But if human rights are indeed universal, should we demand their implementation everywhere and at all times? Aristotle argues in his Nicomachean Ethics that natural rules of justice exist, but that their application demands flexibility and prudence. That insight remains valid today. We must distinguish between a theoretical belief in the universality of human rights and the actual practice of supporting human rights around the world, for our shared “humanness” is shaped in varying social environments, such that our perception of rights differs.

In many traditional societies, where life choices and opportunities are limited, the Western, individualistic view of rights is very jarring. This is because the Western conception cannot be abstracted from the larger process of modernization. To argue otherwise is to put the cart before the horse. For our commitment to the universality of human rights forms but one part of the complex context of a universal civilization, from which an understanding of the other elements of modern societies — economic justice and political democracy — cannot be excluded.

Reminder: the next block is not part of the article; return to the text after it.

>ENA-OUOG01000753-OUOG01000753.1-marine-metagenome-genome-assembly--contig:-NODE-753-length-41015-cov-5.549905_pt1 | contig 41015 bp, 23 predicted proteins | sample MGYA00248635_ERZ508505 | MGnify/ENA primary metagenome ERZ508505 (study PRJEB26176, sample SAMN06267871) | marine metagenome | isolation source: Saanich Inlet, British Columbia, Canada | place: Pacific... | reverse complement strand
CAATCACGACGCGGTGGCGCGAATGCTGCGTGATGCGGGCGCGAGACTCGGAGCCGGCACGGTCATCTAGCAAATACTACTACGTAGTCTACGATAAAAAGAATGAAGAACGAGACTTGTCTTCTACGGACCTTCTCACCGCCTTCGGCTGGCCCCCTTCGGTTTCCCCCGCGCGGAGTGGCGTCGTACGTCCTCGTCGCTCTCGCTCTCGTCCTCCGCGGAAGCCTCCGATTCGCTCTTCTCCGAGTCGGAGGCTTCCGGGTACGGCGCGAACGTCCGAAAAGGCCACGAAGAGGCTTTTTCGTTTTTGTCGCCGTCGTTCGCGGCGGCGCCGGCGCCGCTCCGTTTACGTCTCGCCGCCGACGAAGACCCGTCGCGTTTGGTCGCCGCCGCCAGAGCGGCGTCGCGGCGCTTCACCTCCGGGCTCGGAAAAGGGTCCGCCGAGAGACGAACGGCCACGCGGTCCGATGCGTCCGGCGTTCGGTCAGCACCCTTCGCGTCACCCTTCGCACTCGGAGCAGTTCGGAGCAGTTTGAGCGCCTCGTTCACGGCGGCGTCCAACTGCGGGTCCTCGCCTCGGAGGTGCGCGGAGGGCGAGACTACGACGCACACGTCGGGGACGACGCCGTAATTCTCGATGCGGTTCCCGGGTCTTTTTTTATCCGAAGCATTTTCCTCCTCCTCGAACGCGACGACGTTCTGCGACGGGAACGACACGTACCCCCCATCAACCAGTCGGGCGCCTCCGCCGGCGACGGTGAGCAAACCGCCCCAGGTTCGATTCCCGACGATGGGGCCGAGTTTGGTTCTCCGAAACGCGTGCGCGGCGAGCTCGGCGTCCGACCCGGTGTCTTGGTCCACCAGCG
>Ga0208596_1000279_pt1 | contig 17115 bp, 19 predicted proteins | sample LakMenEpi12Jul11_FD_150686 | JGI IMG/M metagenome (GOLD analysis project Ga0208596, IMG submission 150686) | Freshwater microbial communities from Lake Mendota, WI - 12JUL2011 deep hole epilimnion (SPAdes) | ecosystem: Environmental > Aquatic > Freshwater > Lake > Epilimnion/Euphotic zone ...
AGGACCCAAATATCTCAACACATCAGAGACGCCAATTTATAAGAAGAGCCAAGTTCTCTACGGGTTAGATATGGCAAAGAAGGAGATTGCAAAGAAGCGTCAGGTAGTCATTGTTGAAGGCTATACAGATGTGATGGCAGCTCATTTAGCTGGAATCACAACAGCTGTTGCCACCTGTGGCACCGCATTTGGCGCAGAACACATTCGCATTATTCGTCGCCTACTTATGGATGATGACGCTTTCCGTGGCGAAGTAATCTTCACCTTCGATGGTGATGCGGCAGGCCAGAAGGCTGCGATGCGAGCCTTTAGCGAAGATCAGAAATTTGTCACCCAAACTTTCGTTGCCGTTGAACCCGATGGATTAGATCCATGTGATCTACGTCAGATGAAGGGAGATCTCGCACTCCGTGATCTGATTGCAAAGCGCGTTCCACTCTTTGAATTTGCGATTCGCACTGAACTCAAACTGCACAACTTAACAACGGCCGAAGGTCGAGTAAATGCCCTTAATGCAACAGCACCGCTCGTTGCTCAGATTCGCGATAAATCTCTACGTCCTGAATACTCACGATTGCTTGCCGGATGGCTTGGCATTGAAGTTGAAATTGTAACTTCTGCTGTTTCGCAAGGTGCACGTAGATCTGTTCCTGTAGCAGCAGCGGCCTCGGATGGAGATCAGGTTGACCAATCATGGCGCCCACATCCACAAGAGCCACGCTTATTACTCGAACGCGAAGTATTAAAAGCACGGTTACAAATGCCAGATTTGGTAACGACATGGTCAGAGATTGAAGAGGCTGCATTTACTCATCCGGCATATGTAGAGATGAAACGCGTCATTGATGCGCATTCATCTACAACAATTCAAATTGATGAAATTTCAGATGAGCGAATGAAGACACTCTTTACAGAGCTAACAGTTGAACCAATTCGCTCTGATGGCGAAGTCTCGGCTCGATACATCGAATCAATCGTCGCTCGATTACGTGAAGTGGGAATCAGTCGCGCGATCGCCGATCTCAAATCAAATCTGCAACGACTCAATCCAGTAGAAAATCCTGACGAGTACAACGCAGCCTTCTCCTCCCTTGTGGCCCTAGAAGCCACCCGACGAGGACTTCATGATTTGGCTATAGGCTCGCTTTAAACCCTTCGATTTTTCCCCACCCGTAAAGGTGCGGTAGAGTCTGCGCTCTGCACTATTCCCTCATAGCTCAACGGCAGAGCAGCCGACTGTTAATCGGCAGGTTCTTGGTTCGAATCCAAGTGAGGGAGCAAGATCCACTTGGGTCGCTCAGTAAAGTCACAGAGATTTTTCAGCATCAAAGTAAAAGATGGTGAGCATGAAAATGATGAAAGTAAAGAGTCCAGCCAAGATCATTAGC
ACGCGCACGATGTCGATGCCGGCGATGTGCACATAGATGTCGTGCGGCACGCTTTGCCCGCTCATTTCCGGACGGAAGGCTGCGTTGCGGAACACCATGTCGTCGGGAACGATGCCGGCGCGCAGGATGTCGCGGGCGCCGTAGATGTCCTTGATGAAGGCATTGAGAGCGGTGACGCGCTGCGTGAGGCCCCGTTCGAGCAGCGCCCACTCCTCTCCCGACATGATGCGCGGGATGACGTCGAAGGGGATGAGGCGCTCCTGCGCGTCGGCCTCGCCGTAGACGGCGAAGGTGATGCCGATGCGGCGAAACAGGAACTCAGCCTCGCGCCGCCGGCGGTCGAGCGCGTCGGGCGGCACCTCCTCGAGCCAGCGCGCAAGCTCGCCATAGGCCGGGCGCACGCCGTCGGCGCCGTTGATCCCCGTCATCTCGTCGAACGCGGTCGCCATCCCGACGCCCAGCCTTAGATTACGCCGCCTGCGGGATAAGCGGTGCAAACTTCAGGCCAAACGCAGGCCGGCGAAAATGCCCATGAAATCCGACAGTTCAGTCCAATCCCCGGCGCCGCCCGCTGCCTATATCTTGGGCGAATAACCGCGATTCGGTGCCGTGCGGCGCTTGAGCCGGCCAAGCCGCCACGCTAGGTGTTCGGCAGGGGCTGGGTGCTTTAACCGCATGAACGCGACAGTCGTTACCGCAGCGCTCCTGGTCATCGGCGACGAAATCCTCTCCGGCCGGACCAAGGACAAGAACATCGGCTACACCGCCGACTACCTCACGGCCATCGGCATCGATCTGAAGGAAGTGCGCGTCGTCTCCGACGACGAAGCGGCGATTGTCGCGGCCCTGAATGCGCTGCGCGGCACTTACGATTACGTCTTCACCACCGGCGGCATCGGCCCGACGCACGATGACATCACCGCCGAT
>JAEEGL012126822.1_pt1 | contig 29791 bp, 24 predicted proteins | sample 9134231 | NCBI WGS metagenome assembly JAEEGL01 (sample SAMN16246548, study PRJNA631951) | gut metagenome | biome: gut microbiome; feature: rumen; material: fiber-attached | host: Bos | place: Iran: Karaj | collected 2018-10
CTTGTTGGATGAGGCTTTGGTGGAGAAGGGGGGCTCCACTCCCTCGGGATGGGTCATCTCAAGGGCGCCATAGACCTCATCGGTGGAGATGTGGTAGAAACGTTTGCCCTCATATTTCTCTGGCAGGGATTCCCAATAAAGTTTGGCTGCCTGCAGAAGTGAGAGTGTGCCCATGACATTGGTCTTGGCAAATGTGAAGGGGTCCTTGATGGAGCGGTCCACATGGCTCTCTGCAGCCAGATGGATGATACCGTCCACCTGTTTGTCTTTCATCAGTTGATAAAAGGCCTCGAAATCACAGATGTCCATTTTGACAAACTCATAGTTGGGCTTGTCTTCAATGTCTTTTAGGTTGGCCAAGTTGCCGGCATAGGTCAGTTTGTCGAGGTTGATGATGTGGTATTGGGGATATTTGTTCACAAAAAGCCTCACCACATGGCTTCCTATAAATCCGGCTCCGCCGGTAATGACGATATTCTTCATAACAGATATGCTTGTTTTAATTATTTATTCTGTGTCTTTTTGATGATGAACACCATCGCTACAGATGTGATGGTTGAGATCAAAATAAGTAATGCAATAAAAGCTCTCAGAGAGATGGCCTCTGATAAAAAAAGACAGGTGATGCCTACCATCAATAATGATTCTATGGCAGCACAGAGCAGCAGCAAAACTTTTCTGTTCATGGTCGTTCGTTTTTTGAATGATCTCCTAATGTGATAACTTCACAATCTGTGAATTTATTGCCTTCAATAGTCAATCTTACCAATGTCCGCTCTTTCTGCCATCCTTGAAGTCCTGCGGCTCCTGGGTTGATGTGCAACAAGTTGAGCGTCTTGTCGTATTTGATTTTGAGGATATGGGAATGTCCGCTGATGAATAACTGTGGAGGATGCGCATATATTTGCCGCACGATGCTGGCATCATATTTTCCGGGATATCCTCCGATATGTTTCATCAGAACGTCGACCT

Francis Fukuyama, author of “The End of History and the Last Man,” is professor of politics international political economy at Johns Hopkins University

In the bold face above, he is arguing to allow time for evolution. BTW, his book, The End of History and the Last Man, is an interesting poli sci read, for those who are interested in such stuff.

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salaam,

what is the reference for this article?

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Posted · Report post

I picked it from TFT, but it is a syndicated column, so you'll probably find it in other papers also.